The Role of the EU Delegation
What is the role of a Delegation of the European Union?
The Delegations of the European Union - of which there are more than 130 in the world - do not compete with the Embassies of the European Union Member States. They strictly complement each other.
The successive Treaties relating to the European Community and later to the European Union (EU), and subsequent secondary European Community legislation and decisions by the Member States of the EU, determine the areas and subjects where competency has been transferred from the Member States to the EU, of which the European Commission is the executive branch. Embassies of EU Member States and EU Delegations are bound by the same distribution of competences.
Immediately relevant competences of the EU – and without being exhaustive - are : the negotiation, implementation, and further development of the EU’s trade policy, be it bilateral or multilateral; the EU’s customs policy; the EU’s agricultural policy; the EU’s environmental policy; the EU’s consumer protection policy; the EU’s cooperation and humanitarian assistance policy; the EU’s research policy; the EU’s migration and asylum policy; elements of the EU’s counter-terrorism policy.
The Delegations therefore, are also major providers and managers of external assistance: the EU budget sets a global amount of EU external assistance – which is additional to the bilateral external assistance of the Member states of the EU – in excess of 8 billion € (euro), including humanitarian assistance.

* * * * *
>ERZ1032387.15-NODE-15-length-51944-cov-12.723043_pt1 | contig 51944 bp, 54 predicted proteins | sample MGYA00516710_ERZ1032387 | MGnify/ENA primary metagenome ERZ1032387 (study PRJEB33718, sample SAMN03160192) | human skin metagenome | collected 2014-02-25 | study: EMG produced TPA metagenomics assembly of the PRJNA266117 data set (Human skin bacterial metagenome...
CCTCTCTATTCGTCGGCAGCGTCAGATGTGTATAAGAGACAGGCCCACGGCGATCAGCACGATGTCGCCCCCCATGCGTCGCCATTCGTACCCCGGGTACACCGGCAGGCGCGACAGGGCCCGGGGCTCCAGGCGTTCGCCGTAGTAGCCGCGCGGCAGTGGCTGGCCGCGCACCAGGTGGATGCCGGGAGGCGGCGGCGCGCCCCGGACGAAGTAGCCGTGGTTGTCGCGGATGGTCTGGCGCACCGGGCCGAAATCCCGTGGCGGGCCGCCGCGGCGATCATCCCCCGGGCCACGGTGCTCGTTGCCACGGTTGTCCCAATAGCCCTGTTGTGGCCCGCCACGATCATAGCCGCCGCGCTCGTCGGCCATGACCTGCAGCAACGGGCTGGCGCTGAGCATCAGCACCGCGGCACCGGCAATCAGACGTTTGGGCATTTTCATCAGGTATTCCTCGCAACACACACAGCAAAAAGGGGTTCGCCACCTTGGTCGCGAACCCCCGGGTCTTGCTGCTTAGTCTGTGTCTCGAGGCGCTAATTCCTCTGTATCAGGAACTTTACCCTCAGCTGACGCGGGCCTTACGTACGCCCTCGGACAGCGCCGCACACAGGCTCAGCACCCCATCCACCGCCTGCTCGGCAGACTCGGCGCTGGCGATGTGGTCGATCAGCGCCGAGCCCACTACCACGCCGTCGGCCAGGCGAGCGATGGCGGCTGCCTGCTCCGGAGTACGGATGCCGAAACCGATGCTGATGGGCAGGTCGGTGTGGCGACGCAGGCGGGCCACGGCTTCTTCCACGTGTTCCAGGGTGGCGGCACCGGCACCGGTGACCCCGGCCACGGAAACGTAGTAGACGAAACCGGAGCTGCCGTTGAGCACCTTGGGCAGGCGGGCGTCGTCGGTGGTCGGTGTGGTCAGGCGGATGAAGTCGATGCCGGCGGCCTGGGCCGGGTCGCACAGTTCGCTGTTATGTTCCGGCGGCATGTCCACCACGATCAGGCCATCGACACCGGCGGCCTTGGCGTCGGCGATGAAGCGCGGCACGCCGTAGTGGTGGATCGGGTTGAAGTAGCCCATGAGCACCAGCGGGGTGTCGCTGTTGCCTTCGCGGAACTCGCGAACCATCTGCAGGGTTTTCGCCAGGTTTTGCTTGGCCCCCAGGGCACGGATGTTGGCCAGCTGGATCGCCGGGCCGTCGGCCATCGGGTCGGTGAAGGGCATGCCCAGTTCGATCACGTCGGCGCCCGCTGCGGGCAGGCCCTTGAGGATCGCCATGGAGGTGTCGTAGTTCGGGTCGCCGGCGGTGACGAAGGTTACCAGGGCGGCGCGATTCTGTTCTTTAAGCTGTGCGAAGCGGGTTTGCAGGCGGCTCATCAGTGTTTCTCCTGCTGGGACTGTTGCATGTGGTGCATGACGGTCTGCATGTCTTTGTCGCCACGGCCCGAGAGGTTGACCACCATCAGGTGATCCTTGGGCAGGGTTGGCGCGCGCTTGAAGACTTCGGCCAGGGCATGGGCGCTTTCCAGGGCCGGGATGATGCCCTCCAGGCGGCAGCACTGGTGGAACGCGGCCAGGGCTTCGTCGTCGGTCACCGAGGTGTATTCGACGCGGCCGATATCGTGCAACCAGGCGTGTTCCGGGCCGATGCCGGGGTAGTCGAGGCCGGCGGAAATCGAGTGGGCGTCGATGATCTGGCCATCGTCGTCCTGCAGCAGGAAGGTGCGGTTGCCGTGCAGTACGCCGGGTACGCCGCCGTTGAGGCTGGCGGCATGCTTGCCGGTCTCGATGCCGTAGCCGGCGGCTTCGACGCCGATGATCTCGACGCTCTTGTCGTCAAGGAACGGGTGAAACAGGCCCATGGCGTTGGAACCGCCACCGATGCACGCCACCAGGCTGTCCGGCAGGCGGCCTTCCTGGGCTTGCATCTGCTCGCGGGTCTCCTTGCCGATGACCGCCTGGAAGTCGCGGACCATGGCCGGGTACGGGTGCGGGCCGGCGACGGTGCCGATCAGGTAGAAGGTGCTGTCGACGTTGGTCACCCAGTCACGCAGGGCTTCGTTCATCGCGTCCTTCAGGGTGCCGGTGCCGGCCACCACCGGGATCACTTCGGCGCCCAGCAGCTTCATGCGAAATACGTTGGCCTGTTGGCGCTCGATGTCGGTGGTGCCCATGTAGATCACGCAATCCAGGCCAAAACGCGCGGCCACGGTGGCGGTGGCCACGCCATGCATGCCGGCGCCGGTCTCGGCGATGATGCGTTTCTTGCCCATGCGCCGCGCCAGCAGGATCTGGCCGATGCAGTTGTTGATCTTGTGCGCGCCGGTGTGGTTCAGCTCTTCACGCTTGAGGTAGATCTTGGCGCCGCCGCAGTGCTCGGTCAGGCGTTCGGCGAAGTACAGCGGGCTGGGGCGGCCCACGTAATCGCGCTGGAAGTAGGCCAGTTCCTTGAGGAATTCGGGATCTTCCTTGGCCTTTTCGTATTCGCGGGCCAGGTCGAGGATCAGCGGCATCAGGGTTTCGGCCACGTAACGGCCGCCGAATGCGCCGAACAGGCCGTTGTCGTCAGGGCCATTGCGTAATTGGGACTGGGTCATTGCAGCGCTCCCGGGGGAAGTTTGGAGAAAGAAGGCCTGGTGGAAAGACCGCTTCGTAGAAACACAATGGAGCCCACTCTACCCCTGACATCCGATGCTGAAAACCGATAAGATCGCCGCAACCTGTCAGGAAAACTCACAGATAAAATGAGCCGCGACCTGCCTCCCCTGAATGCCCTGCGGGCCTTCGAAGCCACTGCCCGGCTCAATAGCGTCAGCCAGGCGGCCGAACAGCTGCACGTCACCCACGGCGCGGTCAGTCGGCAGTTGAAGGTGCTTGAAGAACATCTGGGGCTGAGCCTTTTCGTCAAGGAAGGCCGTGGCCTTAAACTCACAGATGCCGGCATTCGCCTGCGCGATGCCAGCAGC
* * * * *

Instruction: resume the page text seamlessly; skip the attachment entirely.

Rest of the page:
The Delegations of the European Union also play a role in the conduct of the Common Foreign and Security Policy providing regular political analysis, conducting evaluations jointly with EU Member States embassies and contributing to the policymaking process.
The Delegations of the European Union have a particular responsibility, together with the local Embassy of the 6-month rotating EU Presidency, to promote an effective, consistent and coherent performance of the European Union as a group in third countries. They are also well placed to promote the local projection of an image of the EU that correctly reflects facts, policies, statements, decisions taken by the EU. This includes a pro-active role in matters pertaining to local information and communication about the EU.
On the other hand - and like all embassies - the delegations monitor, analyse, interpret, report on developments in the host country in all areas relevant to EU interests and activities that range from policy and strategy formulation to decision making and implementation, with a view to factor local developments into the EU activities in relation to the host country, and beyond if appropriate.